Pope Francis in Easter message calls for end to conflicts in Syria and the Holy Land

  Pope Francis greets the crowd after delivering his Easter blessing "urbi et orbi" (to the city and the world) from the central balcony of St. Peter's Basilica at the Vatican April 1. (CNS photo/Paul Haring) 

In his Easter message, Pope Francis reminded people throughout the world that “Christ’s resurrection is the true hope of the world” and appealed for peace and an end to “the carnage” of the seven-year war in Syria and for reconciliation in the Holy Land, which continues to suffer from a seven-decades long war.

He also prayed to the Risen Christ for “a just, peaceful and humane” solution “to the political and humanitarian crises” in Venezuela, and he asked the Risen Lord to bless the efforts aimed at bringing peace to the Korean peninsula.

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Francis delivered his sixth Easter message as bishop of Rome and leader of the world’s 1.3 billion Catholics from the central balcony of St Peter’s to the tens of thousands of pilgrims from all continents that had earlier attended his Mass in St Peter’s Square, and to the inhabitants of the the city of Rome (“urbi) and the world (“orbi”).

He told his worldwide audience, millions of whom were following on television, that “We Christians believe and know that Christ’s resurrection is the true hope of the world, the hope that does not disappoint.” It “continues to bear fruit today in the furrows of our history, marked by so many acts of injustice and violence.” It “bears fruits of hope and dignity where there are deprivation and exclusion, hunger, and unemployment, where there are migrants and refugees (so often rejected by today’s culture of waste), and victims of the drug trade, human trafficking, and contemporary forms of slavery.”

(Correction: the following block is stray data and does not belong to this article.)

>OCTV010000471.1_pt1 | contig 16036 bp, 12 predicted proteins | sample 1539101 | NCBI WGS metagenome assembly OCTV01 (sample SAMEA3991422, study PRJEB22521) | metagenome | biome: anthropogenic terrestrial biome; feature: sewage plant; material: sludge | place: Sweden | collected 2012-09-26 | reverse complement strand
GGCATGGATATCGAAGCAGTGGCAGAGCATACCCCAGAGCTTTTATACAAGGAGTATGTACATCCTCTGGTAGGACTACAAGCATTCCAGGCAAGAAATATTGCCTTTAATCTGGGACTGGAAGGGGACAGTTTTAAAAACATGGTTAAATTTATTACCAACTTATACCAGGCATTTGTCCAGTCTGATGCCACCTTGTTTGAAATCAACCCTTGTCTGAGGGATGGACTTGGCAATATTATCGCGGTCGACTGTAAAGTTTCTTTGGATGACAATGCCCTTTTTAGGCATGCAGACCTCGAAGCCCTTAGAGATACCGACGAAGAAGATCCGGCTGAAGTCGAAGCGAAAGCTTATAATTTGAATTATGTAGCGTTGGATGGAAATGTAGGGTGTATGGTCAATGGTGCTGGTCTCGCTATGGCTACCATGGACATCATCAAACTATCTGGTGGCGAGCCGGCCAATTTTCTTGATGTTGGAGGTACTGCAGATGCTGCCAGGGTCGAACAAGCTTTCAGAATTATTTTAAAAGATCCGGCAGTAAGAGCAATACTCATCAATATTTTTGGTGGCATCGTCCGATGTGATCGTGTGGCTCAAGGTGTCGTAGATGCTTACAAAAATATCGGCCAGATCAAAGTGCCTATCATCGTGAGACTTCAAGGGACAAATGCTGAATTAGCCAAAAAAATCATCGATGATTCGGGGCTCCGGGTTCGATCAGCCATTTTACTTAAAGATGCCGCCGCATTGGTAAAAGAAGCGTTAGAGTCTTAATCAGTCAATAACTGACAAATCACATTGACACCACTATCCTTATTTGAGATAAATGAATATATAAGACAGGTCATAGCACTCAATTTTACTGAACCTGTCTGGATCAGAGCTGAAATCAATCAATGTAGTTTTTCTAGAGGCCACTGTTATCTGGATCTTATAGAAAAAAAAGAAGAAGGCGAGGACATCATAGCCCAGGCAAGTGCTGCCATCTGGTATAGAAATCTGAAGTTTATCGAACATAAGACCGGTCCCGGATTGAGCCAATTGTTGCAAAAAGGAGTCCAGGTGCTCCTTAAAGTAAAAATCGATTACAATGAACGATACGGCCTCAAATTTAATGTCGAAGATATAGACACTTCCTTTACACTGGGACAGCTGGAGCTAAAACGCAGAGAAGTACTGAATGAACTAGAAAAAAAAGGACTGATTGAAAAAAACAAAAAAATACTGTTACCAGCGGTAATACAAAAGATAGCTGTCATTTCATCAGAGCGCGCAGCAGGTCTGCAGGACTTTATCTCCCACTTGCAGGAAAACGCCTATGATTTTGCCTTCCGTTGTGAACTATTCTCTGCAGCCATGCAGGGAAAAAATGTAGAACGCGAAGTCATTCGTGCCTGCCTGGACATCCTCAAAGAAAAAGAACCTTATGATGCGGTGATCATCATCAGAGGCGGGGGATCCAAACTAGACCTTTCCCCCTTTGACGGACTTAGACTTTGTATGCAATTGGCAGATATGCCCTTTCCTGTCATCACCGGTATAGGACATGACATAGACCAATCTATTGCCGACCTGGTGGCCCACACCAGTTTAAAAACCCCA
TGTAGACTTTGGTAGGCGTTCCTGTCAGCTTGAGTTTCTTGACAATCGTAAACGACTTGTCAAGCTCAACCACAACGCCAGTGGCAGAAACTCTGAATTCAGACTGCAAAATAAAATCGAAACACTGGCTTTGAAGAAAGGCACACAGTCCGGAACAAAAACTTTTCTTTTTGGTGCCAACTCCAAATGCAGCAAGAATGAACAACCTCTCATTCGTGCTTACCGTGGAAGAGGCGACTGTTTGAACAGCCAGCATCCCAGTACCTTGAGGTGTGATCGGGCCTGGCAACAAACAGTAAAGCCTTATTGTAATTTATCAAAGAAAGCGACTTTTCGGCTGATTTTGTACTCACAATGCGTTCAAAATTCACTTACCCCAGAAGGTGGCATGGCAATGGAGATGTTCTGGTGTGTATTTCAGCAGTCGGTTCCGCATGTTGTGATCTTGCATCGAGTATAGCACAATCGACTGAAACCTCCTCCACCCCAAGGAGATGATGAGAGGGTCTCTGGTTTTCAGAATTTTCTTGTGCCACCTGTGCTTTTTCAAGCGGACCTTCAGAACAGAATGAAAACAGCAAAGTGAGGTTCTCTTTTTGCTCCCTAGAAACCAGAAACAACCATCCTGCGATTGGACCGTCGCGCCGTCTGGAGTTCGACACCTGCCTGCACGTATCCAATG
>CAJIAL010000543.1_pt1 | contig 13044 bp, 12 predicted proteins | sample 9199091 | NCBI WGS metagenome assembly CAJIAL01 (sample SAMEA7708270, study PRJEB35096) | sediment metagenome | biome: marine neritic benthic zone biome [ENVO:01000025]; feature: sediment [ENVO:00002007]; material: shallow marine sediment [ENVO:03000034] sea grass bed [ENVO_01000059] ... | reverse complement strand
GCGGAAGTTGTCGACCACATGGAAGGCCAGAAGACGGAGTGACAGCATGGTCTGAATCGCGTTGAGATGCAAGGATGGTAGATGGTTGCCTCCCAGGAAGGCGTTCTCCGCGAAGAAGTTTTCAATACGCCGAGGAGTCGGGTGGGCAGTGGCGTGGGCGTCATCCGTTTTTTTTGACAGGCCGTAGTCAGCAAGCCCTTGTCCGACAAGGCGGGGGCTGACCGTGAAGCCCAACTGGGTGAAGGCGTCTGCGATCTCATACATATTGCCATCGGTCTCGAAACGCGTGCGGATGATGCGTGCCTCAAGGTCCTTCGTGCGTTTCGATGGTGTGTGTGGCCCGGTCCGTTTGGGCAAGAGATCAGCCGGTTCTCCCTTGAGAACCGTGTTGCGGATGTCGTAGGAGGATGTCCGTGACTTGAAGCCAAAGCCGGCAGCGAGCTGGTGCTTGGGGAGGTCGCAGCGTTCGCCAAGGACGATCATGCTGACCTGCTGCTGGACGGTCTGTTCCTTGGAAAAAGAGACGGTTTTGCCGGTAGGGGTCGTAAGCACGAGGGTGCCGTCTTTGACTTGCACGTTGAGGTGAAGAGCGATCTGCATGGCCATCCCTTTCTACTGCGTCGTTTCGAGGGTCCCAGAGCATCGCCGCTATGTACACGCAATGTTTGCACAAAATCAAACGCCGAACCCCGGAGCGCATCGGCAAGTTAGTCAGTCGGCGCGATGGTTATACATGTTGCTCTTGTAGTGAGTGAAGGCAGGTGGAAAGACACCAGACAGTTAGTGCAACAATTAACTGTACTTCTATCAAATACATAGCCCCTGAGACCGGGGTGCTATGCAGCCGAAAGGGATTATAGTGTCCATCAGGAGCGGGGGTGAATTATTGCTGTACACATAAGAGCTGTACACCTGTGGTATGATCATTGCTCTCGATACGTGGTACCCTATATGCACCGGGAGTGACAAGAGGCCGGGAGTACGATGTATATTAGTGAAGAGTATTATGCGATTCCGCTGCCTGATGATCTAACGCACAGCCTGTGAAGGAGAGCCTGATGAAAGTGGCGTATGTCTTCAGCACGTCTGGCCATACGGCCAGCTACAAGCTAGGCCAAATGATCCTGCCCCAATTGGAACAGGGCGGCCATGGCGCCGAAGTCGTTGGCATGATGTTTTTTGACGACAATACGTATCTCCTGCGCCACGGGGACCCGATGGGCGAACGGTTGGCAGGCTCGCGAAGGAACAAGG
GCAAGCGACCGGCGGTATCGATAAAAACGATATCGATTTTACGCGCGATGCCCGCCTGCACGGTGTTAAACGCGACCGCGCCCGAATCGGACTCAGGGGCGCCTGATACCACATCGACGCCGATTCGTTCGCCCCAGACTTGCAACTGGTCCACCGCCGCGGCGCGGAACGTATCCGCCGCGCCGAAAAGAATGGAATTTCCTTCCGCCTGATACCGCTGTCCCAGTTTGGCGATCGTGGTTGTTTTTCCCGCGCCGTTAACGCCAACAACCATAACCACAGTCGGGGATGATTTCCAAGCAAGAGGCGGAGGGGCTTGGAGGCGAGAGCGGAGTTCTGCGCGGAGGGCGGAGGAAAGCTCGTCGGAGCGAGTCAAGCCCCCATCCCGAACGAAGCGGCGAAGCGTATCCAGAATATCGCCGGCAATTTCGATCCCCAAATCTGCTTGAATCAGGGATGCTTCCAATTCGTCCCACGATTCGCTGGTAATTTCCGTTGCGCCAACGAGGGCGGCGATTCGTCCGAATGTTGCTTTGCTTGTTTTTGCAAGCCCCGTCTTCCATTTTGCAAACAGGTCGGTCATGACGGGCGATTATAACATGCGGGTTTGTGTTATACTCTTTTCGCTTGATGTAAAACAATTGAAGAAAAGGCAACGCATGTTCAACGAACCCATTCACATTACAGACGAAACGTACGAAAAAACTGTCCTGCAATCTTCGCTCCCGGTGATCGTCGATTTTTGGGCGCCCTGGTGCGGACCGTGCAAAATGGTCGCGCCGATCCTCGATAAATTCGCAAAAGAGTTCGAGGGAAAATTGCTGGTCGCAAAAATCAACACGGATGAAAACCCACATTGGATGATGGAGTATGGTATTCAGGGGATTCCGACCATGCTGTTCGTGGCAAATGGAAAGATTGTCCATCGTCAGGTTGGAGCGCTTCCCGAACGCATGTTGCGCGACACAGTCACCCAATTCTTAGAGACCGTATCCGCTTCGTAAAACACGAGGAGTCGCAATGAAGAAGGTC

He implored the Risen Lord to bless the entire world with peace and especially eight countries. Top of his list was “the beloved and long-suffering land of Syria, whose people are worn down by an apparently endless war.” He asked the Risen Christ to “illumine the consciences of all political and military leaders, so that a swift end may be brought to the carnage in course, that humanitarian law may be respected and that provisions be made to facilitate access to the aid so urgently needed by our brothers and sisters, while also ensuring fitting conditions for the return of the displaced.”

Next, he prayed for “reconciliation for the Holy Land,” which, he said, “is experiencing in these days the wounds of ongoing conflict” between Israeli’s and Palestinians “that do not spare the defenseless.” This seemed to be a reference to the killing of some 16 people and the injuring of many hundreds in recent days on the border between Gaza and Israel.

He also prayed that the Risen Christ would bring peace to the Yemen and other places in the Middle East.

He prayed too for the Christian population of the Middle East, “who, not-infrequently, put up with injustices and persecution,” and asked the Risen Lord to help them to “radiant witnesses” of “the victory of good over evil.”

He prayed especially for peace “in South Sudan and the strife-torn Democratic Republic of the Congo” and especially for the children who suffer from those conflicts.

He asked the Lord to bless “the discussions” under way in the Korean peninsula so that they “may advance harmony and peace within the region.”

He prayed for peace in the Ukraine and for “facilitating the humanitarian initiatives needed by its people.”

Pope Francis concluded his Easter message by praying that the world’s political leaders “may always respect human dignity, devote themselves actively to the pursuit of the common good, and ensure the development and security of their own citizens.”

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